As someone who didn’t play the original mobile Seven Knights, I really had no idea what to expect from Seven Knights – Time Wanderer, Netmarble‘s first console game that’s spun off the mobile property. Vanessa is in her Time Witness form for the game, accompanied by Sandy, a magical hourglass, on a journey transcending time and space.
FINDING DA WEI
In a lesson to kids not to play with weird magical artifacts they know nothing about, Vanessa’s little break in with her friends ends up whisking her away to probably somewhere between dimensions and timey wimey stuff that causes her body to get aged up. She needs to collect the Time Crystal MacGuffins and for good reason: people who aren’t Vanessa who come in contact with them go bonkers and will throw dimensions into a loop.
Well, that’s not the whole story, so fellow time wanderers such as yourself will go through the game to find out, and Seven Knights fans would pick up any references and plot threads much better than I.
Controls wise, I honestly find it a little awkward, especially when moving on the map. The map is akin to a grid, where you move from point to point. It’ll be much better to use the directional keys instead of the joystick for general exploration, because sometimes it doesn’t pick up the joystick input. Likewise with selecting characters in battle, with skills bound to X, B and A. Otherwise, there isn’t anything especially unusual about the controls.
Time Wanderer feels like it’s essentially imported the mobile game’s systems to console, down to the whole skill animations and art. It uses a turn-based battle system, with an action bar on the left as a turn timer. Skills will cooldown based on real time, and will count down during skill animations as well. That’s good, but also means there’s no skill animation skip, so that can be a nitpick when you see the same animation over, and over again.
Strike Skills are basically your ultimate skills, charging up whenever a character uses a skill. You can only use one skill per turn, gaining an additional turn if you hit the weakness of all the enemies on screen. To further elaborate, hitting enemy weaknesses will stun them, thus letting you take that extra turn. If you select another skill before the action timer ends, it replaces the previous command. It can be quite a fiddly system with this departure from typical turn-based games, but at least your enemies can also only use one skill at a time.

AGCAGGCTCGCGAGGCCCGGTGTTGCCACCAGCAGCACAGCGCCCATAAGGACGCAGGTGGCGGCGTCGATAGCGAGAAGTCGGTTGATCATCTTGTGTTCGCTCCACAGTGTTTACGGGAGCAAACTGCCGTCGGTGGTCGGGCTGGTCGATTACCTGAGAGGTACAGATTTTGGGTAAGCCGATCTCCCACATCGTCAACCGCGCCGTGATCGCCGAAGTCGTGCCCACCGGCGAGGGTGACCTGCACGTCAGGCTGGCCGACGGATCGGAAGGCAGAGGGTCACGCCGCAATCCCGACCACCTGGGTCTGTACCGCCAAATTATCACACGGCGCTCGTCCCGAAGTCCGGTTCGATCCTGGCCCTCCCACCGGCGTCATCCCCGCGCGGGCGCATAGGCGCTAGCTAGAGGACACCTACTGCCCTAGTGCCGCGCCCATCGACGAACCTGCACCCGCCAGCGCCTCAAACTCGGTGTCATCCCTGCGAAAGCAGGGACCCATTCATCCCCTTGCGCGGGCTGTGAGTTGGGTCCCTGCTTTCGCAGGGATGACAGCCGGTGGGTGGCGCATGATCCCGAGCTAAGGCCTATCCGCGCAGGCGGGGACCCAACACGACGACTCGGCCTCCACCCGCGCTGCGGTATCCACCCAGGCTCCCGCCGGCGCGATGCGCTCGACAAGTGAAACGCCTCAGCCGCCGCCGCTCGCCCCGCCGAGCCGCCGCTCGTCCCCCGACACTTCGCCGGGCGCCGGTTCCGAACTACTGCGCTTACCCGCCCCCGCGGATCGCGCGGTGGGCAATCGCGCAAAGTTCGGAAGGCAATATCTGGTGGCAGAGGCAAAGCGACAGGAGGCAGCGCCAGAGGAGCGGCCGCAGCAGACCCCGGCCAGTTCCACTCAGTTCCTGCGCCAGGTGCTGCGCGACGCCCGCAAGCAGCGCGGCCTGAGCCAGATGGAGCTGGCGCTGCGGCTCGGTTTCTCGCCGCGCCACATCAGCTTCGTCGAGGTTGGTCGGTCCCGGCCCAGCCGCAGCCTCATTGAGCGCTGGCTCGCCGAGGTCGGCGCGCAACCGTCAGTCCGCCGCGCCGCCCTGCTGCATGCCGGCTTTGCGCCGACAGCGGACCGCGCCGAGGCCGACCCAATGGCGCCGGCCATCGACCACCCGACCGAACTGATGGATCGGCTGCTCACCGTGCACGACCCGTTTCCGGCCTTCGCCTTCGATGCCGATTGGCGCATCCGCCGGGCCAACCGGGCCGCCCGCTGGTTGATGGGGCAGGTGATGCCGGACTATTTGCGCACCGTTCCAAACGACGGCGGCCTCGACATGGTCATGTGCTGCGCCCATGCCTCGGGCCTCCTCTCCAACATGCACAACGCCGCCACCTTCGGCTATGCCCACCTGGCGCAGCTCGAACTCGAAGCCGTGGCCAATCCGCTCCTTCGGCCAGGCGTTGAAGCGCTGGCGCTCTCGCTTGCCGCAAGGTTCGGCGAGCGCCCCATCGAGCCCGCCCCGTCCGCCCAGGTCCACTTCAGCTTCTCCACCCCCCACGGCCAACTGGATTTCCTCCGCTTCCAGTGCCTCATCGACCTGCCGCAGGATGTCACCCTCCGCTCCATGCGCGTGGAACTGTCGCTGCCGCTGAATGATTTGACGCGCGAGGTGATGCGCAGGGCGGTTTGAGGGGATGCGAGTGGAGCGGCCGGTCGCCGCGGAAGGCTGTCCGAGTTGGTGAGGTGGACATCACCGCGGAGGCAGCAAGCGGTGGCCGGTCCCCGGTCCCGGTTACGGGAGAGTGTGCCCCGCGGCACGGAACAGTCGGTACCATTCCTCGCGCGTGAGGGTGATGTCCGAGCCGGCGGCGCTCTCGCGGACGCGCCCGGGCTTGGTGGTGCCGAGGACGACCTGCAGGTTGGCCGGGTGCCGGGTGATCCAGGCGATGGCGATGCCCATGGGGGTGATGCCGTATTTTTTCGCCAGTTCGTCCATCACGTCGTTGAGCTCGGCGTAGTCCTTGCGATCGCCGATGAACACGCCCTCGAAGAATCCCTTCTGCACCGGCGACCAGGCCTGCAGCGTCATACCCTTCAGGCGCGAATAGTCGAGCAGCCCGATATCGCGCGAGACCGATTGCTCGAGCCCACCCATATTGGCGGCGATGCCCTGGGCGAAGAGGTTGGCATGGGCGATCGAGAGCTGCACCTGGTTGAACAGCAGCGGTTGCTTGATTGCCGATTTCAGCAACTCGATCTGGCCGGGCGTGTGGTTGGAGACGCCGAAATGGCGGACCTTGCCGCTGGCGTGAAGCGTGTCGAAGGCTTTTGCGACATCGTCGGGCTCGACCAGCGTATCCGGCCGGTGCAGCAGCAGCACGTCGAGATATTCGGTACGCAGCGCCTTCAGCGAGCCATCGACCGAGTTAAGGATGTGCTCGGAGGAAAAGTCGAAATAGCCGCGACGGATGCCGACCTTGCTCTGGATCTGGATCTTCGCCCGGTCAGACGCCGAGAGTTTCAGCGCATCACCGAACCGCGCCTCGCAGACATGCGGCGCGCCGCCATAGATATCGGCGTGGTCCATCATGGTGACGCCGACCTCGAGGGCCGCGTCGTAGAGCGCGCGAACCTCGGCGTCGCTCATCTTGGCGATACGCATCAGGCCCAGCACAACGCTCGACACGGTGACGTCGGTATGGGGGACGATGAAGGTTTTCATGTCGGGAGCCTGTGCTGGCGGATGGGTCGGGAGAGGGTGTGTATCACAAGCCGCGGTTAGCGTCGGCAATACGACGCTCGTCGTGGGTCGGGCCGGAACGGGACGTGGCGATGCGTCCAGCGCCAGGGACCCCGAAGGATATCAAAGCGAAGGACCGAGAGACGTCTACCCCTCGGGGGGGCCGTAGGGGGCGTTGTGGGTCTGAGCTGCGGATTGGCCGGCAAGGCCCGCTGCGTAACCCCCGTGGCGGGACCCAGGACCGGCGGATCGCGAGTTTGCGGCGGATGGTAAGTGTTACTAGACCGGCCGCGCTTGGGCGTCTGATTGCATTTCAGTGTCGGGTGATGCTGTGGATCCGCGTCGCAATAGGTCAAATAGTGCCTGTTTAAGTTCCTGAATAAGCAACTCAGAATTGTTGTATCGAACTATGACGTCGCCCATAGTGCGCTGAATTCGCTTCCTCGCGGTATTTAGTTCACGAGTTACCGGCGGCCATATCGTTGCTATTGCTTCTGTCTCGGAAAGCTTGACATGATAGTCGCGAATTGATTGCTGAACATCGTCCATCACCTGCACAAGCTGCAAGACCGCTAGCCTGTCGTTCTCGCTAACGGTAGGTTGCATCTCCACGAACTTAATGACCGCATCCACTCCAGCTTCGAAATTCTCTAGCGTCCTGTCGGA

You will have up to five characters in a party in formation (front and back), with more characters to fill out your roster as you progress through the story. Monster spawns are at fixed, and a successful escape will despawn them from the grid point they were on. On Normal difficulty, it should be fine to just mash your face into the monsters and gain those levels to upgrade your skills. From what I can tell, new characters scale to your party’s level, so they’re not gonna just die in the area they should have an elemental advantage in.
In the Room of Sands, your hub area, you can buy equipment – expensive especially early game – and work on party wide upgrades with Magic Essence you find. The map will handily tell you how many of the hidden items you have left to find, so it’s just about exploring. Sometimes you might encounter the Joker who does pop quizzes, but since I know nothing about this game, without looking them up, I’m not gonna get em right, alas. There’s also hidden quests, basically side quests, you can encounter too.
Locked chests need keys to open, but you can also just jig them if you’re a cheapskate. Waypoints are pretty generous so you can just head back to the Room of Sands to heal up. Returning to the hub does reset your SP bar for Strike Skills, besides also respawning all ordinary monsters. There are potions you can use on the map so that’s something to stock up on too.
It’s pretty obvious that this is Netmarble’s first console title, with that feeling of jank that permeates through the game. I’d argue this would be more for the fans of the original mobile game, as I feel that certain characters would hit much better if I already knew them.
At the end of a chapter, you get a cute little recap episode, which is a nice touch to help you remember the story. The game is serviceable on its own, if not the most ground breaking title out there.
|Made for Seven Knights fans, esp. Vanessa (since it’s her focus game)||Controls in general feel janky|
|For the completionist, easy to see what collectibles you’re missing||Pretty linear all things considered|
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